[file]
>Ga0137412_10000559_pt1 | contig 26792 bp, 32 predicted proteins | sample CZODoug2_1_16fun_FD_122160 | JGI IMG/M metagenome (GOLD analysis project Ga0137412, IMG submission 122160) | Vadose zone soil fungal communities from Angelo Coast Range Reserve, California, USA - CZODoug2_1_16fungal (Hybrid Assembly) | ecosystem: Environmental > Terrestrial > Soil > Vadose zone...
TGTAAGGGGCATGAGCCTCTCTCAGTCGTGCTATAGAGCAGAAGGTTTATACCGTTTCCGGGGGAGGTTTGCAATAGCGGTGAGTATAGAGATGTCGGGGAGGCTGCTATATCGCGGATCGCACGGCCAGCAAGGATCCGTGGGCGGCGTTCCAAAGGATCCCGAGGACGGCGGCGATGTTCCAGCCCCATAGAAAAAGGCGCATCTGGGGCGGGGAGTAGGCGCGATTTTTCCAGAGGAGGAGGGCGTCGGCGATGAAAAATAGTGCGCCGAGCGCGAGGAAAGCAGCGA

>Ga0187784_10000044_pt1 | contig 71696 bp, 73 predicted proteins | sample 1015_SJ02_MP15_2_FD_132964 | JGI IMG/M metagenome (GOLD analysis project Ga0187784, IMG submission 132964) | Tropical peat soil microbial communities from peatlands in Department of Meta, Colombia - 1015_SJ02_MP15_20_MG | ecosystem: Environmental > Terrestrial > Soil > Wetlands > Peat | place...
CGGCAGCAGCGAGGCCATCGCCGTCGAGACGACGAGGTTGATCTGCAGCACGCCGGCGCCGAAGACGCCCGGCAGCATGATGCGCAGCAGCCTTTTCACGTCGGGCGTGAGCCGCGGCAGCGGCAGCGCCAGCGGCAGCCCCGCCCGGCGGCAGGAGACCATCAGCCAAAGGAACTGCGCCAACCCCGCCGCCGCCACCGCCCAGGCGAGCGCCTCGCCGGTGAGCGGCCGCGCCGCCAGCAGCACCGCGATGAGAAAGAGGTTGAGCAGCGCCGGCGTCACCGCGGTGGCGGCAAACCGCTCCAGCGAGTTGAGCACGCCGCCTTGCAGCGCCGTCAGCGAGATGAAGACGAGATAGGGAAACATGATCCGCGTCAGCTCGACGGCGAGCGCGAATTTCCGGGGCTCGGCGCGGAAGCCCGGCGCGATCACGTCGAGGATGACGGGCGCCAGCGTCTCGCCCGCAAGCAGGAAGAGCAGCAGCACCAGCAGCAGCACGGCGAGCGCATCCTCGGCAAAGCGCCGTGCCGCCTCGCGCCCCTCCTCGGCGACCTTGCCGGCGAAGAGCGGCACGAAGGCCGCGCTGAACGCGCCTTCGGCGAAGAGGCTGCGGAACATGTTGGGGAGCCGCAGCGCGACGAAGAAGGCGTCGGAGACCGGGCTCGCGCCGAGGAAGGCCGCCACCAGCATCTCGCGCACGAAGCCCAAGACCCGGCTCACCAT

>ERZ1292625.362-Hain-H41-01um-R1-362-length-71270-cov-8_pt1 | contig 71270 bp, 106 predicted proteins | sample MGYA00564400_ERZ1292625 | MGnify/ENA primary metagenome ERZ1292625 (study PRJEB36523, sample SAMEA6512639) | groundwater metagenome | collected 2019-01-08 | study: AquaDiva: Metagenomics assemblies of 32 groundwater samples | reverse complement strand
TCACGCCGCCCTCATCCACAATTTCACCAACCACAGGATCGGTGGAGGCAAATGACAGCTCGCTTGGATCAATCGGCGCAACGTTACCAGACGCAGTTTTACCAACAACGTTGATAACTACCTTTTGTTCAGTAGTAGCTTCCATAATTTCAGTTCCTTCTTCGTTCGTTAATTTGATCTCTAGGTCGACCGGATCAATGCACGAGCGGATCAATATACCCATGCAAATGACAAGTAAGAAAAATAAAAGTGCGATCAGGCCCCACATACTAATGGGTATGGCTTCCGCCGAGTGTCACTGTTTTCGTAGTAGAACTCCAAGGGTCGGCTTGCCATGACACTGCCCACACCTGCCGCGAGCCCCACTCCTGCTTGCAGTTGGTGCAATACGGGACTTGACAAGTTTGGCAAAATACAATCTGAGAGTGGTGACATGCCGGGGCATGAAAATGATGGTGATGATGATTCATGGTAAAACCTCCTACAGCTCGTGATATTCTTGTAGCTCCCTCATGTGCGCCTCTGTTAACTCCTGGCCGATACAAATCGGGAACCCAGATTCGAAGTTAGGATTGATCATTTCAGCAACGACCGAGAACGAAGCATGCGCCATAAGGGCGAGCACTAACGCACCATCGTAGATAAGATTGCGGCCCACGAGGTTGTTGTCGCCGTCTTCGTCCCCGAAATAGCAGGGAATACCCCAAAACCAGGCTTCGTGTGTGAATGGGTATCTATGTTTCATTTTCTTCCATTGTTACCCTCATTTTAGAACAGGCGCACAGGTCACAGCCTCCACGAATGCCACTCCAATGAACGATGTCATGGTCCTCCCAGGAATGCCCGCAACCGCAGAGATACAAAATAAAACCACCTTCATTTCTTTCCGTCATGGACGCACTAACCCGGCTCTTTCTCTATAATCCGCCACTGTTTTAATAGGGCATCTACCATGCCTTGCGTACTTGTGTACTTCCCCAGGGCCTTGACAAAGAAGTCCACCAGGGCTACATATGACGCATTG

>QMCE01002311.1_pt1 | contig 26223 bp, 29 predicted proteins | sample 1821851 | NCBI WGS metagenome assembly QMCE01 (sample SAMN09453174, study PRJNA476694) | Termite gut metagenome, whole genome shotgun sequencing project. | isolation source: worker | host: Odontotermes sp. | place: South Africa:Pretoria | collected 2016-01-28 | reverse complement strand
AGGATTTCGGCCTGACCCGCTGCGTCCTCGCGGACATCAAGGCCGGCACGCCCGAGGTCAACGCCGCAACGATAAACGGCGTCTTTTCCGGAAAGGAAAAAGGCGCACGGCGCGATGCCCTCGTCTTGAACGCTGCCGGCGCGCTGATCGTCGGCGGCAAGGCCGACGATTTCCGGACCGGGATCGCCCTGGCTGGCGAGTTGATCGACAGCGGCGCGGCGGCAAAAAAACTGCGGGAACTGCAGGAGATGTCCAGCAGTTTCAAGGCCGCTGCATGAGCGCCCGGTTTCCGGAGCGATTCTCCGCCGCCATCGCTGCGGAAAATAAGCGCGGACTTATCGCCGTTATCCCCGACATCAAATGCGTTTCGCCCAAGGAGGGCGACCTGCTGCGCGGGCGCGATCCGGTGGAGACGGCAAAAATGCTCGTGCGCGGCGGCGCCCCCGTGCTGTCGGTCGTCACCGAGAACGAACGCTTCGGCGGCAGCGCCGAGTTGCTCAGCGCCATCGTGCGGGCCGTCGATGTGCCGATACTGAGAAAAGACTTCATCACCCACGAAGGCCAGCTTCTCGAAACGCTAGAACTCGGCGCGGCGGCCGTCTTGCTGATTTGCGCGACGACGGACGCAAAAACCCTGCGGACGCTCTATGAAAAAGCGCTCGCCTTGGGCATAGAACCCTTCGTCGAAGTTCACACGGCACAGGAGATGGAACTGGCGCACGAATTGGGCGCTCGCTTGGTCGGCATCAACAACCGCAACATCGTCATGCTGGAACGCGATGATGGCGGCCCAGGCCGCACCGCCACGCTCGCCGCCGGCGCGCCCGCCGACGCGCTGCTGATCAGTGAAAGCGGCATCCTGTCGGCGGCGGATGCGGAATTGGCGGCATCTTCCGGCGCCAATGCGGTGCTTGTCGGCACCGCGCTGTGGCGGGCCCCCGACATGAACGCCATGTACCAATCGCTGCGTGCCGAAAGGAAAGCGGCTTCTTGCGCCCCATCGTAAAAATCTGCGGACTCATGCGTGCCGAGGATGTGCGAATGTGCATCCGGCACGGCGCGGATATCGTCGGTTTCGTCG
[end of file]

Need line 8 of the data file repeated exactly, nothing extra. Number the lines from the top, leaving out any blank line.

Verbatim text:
AGGATTTCGGCCTGACCCGCTGCGTCCTCGCGGACATCAAGGCCGGCACGCCCGAGGTCAACGCCGCAACGATAAACGGCGTCTTTTCCGGAAAGGAAAAAGGCGCACGGCGCGATGCCCTCGTCTTGAACGCTGCCGGCGCGCTGATCGTCGGCGGCAAGGCCGACGATTTCCGGACCGGGATCGCCCTGGCTGGCGAGTTGATCGACAGCGGCGCGGCGGCAAAAAAACTGCGGGAACTGCAGGAGATGTCCAGCAGTTTCAAGGCCGCTGCATGAGCGCCCGGTTTCCGGAGCGATTCTCCGCCGCCATCGCTGCGGAAAATAAGCGCGGACTTATCGCCGTTATCCCCGACATCAAATGCGTTTCGCCCAAGGAGGGCGACCTGCTGCGCGGGCGCGATCCGGTGGAGACGGCAAAAATGCTCGTGCGCGGCGGCGCCCCCGTGCTGTCGGTCGTCACCGAGAACGAACGCTTCGGCGGCAGCGCCGAGTTGCTCAGCGCCATCGTGCGGGCCGTCGATGTGCCGATACTGAGAAAAGACTTCATCACCCACGAAGGCCAGCTTCTCGAAACGCTAGAACTCGGCGCGGCGGCCGTCTTGCTGATTTGCGCGACGACGGACGCAAAAACCCTGCGGACGCTCTATGAAAAAGCGCTCGCCTTGGGCATAGAACCCTTCGTCGAAGTTCACACGGCACAGGAGATGGAACTGGCGCACGAATTGGGCGCTCGCTTGGTCGGCATCAACAACCGCAACATCGTCATGCTGGAACGCGATGATGGCGGCCCAGGCCGCACCGCCACGCTCGCCGCCGGCGCGCCCGCCGACGCGCTGCTGATCAGTGAAAGCGGCATCCTGTCGGCGGCGGATGCGGAATTGGCGGCATCTTCCGGCGCCAATGCGGTGCTTGTCGGCACCGCGCTGTGGCGGGCCCCCGACATGAACGCCATGTACCAATCGCTGCGTGCCGAAAGGAAAGCGGCTTCTTGCGCCCCATCGTAAAAATCTGCGGACTCATGCGTGCCGAGGATGTGCGAATGTGCATCCGGCACGGCGCGGATATCGTCGGTTTCGTCG